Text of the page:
4 senators back Senate reporters over decorum rowBy Maila Ager
MANILA, Philippines – At least four senators stood up on the floor Wednesday to express their support for the Senate media’s concern raised over a “revocation of accreditation ” threat by the chamber’s Public Relations and Information Bureau (PRIB).
It was Senator Vicente “Tito” Sotto III, who first stood up in the plenary to call the attention of the Senate on the advisory sent to reporters by the PRIB Tuesday, reminding that “media interviews are not allowed on the floor when a plenary session is in progress.”
Sotto particularly pointed to the words used in the advisory, which said that “similar violation will cause the automatic revocation of reporters’ or their media outfits’ accreditation in the Senate roster.”
“The use of such phrase does not leave a good mark,” he said.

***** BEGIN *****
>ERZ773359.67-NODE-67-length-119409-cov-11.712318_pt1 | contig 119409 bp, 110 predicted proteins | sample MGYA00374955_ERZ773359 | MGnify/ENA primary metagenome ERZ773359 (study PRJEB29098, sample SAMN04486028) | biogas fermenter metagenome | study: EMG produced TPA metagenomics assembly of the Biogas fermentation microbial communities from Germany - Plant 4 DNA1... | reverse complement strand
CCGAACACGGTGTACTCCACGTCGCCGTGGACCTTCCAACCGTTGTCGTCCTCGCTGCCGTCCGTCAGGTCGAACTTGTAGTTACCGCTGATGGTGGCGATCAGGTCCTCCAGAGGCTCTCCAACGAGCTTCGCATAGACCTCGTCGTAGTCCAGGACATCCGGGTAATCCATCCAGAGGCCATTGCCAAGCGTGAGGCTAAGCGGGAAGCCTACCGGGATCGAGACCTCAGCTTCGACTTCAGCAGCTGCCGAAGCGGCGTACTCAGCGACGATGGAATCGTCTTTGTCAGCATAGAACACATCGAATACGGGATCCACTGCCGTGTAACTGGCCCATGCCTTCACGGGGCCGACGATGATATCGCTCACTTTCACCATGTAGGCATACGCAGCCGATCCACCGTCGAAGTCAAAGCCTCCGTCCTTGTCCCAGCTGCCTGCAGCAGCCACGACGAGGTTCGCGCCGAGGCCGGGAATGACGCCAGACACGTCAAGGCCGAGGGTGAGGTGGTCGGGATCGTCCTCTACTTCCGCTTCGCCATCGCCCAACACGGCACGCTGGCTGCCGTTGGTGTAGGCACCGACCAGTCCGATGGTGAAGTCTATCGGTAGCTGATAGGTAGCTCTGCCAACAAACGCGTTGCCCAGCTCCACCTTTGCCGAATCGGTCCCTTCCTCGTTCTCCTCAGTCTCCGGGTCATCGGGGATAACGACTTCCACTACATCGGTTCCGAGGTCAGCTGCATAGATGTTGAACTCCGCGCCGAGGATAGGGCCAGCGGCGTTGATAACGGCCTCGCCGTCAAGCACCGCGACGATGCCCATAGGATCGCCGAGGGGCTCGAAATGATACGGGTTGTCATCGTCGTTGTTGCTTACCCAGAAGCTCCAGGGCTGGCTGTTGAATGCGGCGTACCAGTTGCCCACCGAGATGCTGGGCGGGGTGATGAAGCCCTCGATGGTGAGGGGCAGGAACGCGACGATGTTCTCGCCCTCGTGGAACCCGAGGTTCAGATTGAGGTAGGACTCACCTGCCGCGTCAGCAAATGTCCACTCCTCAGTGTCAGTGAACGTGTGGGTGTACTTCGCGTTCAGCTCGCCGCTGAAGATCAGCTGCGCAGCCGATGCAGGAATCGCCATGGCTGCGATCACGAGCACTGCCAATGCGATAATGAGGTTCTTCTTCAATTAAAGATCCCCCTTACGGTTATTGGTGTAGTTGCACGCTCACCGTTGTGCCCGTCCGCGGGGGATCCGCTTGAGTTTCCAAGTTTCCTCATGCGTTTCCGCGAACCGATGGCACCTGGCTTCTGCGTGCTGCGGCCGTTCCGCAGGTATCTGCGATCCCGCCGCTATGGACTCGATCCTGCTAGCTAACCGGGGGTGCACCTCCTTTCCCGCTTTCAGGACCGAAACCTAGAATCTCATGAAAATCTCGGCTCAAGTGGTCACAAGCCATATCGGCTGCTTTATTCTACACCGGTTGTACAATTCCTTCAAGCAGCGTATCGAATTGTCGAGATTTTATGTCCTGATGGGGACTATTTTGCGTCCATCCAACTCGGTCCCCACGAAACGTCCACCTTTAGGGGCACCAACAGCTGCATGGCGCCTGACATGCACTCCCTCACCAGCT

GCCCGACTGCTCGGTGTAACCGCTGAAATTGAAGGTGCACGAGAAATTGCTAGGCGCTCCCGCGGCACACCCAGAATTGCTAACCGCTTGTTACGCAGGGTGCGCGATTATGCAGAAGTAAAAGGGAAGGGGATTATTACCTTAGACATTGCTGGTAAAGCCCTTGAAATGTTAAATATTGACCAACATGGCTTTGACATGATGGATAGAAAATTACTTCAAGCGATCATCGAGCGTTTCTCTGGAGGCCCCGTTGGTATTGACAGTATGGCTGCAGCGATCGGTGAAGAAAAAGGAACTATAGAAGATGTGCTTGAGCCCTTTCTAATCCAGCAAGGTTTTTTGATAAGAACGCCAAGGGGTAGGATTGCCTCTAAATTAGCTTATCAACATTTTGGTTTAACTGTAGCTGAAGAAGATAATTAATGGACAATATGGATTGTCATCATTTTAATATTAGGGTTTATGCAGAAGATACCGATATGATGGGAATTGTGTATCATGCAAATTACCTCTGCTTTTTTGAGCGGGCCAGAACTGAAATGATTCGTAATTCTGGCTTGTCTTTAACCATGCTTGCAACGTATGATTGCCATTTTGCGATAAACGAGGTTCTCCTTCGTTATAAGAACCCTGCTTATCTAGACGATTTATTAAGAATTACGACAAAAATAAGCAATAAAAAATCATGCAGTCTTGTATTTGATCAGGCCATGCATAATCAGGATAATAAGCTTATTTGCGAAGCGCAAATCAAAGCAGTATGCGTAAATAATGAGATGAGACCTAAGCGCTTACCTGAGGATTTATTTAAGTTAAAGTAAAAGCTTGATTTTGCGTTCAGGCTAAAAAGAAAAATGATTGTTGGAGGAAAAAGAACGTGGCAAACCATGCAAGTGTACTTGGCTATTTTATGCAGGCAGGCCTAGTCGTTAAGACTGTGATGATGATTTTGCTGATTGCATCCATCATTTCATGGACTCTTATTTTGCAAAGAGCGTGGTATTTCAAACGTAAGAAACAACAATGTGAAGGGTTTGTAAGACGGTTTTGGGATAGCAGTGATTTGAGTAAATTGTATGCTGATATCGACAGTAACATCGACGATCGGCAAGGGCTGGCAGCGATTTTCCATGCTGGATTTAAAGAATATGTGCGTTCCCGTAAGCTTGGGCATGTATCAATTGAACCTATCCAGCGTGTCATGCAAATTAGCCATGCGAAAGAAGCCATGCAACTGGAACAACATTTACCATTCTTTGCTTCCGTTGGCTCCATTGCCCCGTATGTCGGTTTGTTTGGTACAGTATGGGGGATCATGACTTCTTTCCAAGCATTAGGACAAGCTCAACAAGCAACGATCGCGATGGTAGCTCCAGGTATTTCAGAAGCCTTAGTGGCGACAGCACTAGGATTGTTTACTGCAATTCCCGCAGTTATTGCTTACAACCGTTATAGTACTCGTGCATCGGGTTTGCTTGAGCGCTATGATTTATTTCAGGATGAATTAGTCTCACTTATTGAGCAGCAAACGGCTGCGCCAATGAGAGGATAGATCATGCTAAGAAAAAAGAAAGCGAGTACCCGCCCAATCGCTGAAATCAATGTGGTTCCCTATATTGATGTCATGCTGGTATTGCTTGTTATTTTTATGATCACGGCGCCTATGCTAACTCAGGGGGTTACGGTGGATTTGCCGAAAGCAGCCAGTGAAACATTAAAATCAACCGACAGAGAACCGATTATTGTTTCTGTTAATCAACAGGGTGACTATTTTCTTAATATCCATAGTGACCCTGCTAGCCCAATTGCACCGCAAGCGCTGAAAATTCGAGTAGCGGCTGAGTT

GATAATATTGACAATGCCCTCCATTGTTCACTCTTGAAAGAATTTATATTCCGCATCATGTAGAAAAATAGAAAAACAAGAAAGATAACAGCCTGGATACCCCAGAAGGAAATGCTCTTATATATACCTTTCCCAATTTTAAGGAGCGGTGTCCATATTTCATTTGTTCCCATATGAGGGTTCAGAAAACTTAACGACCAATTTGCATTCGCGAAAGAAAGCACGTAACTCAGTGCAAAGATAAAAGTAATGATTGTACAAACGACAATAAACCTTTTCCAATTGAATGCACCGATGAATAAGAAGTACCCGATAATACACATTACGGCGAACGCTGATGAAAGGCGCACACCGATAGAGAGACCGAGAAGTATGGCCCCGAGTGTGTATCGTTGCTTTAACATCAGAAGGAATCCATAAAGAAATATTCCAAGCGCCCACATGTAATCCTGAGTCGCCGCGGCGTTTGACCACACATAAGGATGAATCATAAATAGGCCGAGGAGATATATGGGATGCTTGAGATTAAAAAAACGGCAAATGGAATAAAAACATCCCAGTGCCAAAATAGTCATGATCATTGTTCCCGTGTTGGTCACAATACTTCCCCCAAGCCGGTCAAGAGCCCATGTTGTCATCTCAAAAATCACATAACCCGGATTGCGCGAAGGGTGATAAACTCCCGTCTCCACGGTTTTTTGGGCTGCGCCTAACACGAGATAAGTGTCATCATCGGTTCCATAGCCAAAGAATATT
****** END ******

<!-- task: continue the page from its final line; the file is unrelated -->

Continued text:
Sotto then suggested a dialogue among the PRIB, Senate Secretariat, and representatives from the Senate media.
Senate Majority Leader Alan Peter Cayetano also took the floor and promised to take the media’s concern “very seriously.”
“So we will work with the Senate Secretary to answer their concerns,” Cayetano said.
Senator Grace Poe joined her colleagues, saying that the media should be given access to information and should be allowed to interact with members of the Senate.
“I know that there should be proper decorum but I advocate an open system (to allow) the media to perform their task of delivering timely news to the public,” Poe said.
“An open system has been the practice since the Philippine Senate reopened in 1988, which is a fitting homage to the basic civil liberties enshrined in the Constitution,” she said, in a separate letter to Senate President Franklin Drilon, a copy of which was also furnished to reporters.
The lapse of some media members when they interviewed Senator Ramon “Bong” Revilla Jr. while the Senate was in session last Monday (September 16), Poe said, should not be used as a “blanket authority to cause a chilling effect to the media.”
Senator Loren Legarda also stood up to “concur” with the observation of her colleagues.